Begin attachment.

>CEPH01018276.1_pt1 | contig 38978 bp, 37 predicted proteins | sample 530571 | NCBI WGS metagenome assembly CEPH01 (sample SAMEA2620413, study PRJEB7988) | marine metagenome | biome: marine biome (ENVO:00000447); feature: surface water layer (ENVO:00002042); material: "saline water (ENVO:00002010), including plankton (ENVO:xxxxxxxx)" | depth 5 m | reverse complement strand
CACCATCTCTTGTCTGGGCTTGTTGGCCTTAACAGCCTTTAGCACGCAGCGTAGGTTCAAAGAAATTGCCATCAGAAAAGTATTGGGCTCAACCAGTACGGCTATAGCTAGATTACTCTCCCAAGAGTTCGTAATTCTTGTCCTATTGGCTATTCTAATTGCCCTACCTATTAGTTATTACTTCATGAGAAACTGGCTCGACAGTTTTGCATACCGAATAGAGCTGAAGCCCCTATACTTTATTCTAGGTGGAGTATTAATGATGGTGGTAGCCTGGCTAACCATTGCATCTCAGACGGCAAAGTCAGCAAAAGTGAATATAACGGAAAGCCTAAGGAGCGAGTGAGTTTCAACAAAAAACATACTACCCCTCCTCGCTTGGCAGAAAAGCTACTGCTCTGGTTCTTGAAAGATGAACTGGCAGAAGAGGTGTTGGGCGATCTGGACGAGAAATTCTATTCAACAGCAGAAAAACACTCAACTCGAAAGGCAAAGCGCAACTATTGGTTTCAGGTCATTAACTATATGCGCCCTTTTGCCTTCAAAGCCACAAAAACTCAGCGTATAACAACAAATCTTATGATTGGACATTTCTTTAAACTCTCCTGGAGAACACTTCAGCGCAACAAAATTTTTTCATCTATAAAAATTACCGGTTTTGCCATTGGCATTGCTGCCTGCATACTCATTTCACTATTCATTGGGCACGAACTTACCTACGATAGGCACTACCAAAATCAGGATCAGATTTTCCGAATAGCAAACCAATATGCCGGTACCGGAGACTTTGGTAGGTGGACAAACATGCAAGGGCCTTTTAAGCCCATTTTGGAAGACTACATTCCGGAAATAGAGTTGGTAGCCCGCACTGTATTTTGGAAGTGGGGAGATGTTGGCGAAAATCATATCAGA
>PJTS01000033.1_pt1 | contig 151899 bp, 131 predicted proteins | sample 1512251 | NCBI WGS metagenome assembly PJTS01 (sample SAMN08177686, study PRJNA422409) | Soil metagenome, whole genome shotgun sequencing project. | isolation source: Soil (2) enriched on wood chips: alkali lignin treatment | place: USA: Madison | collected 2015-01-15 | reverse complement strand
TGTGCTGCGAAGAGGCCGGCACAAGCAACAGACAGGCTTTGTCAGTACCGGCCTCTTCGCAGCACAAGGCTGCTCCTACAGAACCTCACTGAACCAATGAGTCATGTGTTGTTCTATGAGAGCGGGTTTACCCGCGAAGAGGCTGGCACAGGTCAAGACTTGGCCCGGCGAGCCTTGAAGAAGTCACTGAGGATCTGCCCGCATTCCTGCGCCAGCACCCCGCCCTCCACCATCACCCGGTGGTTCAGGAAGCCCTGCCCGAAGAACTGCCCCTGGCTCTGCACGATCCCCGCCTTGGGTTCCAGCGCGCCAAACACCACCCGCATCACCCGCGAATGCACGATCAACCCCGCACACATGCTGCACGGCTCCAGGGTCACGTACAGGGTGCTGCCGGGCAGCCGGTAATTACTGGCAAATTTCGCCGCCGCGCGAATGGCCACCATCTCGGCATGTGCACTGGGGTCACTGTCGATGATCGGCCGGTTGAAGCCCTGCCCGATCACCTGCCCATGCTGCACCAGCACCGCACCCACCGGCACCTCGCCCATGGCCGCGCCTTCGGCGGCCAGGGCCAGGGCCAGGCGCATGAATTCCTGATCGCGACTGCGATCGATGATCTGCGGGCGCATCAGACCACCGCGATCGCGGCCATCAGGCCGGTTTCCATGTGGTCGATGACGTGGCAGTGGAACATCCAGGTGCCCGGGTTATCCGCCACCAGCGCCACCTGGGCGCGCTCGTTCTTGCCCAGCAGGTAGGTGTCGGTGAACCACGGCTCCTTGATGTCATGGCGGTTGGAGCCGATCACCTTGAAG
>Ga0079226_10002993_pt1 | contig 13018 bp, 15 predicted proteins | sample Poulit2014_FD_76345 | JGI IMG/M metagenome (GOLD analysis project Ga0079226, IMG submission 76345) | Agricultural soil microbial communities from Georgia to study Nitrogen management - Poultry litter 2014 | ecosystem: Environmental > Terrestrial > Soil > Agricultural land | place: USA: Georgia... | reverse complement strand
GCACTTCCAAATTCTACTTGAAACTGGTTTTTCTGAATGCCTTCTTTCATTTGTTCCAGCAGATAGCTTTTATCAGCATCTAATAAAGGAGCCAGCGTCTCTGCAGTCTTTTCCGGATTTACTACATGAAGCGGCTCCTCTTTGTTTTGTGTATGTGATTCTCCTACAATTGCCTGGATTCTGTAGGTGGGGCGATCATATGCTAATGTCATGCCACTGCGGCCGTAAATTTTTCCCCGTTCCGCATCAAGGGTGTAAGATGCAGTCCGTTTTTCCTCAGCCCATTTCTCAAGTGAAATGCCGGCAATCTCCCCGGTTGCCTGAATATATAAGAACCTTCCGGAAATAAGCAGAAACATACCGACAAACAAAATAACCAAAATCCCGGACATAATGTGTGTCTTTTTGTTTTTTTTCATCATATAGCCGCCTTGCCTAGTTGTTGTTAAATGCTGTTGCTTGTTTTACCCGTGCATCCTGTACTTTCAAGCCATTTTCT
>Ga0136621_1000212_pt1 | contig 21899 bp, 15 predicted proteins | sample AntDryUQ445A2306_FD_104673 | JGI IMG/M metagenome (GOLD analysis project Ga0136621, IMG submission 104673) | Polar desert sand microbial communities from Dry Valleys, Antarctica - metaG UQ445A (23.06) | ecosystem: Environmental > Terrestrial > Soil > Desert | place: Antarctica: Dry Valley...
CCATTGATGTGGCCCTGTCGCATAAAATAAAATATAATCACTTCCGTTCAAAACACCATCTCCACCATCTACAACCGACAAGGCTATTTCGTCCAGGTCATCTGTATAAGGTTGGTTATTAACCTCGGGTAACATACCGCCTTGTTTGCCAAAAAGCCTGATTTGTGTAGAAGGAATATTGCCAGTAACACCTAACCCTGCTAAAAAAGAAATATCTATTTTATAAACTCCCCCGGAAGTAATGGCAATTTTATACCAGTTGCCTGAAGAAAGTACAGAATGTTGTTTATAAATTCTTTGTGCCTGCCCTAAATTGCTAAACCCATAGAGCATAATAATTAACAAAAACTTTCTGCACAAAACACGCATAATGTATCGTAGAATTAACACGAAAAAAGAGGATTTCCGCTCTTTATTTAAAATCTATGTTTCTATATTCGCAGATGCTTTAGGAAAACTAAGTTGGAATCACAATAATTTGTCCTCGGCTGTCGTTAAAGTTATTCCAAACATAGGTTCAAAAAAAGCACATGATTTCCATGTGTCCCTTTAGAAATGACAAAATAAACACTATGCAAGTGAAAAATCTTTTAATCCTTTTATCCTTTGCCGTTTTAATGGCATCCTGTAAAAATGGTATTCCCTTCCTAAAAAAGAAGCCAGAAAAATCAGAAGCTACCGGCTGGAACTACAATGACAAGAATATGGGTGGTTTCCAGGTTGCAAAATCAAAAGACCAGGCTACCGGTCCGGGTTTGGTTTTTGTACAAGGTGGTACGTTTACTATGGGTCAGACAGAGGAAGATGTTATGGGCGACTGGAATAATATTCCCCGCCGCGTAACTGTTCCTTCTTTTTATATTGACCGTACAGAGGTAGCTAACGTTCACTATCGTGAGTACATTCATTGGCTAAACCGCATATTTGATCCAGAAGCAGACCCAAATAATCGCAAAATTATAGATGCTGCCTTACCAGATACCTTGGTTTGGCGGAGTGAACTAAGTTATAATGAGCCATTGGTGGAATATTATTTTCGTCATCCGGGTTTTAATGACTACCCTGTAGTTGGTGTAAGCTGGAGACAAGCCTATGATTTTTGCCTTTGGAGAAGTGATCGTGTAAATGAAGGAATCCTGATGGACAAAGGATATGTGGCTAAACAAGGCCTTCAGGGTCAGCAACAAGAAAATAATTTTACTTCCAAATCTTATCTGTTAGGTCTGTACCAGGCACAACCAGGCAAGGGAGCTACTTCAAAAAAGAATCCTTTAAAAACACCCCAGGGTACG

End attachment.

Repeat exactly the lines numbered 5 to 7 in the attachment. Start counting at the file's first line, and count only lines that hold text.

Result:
>Ga0079226_10002993_pt1 | contig 13018 bp, 15 predicted proteins | sample Poulit2014_FD_76345 | JGI IMG/M metagenome (GOLD analysis project Ga0079226, IMG submission 76345) | Agricultural soil microbial communities from Georgia to study Nitrogen management - Poultry litter 2014 | ecosystem: Environmental > Terrestrial > Soil > Agricultural land | place: USA: Georgia... | reverse complement strand
GCACTTCCAAATTCTACTTGAAACTGGTTTTTCTGAATGCCTTCTTTCATTTGTTCCAGCAGATAGCTTTTATCAGCATCTAATAAAGGAGCCAGCGTCTCTGCAGTCTTTTCCGGATTTACTACATGAAGCGGCTCCTCTTTGTTTTGTGTATGTGATTCTCCTACAATTGCCTGGATTCTGTAGGTGGGGCGATCATATGCTAATGTCATGCCACTGCGGCCGTAAATTTTTCCCCGTTCCGCATCAAGGGTGTAAGATGCAGTCCGTTTTTCCTCAGCCCATTTCTCAAGTGAAATGCCGGCAATCTCCCCGGTTGCCTGAATATATAAGAACCTTCCGGAAATAAGCAGAAACATACCGACAAACAAAATAACCAAAATCCCGGACATAATGTGTGTCTTTTTGTTTTTTTTCATCATATAGCCGCCTTGCCTAGTTGTTGTTAAATGCTGTTGCTTGTTTTACCCGTGCATCCTGTACTTTCAAGCCATTTTCT
>Ga0136621_1000212_pt1 | contig 21899 bp, 15 predicted proteins | sample AntDryUQ445A2306_FD_104673 | JGI IMG/M metagenome (GOLD analysis project Ga0136621, IMG submission 104673) | Polar desert sand microbial communities from Dry Valleys, Antarctica - metaG UQ445A (23.06) | ecosystem: Environmental > Terrestrial > Soil > Desert | place: Antarctica: Dry Valley...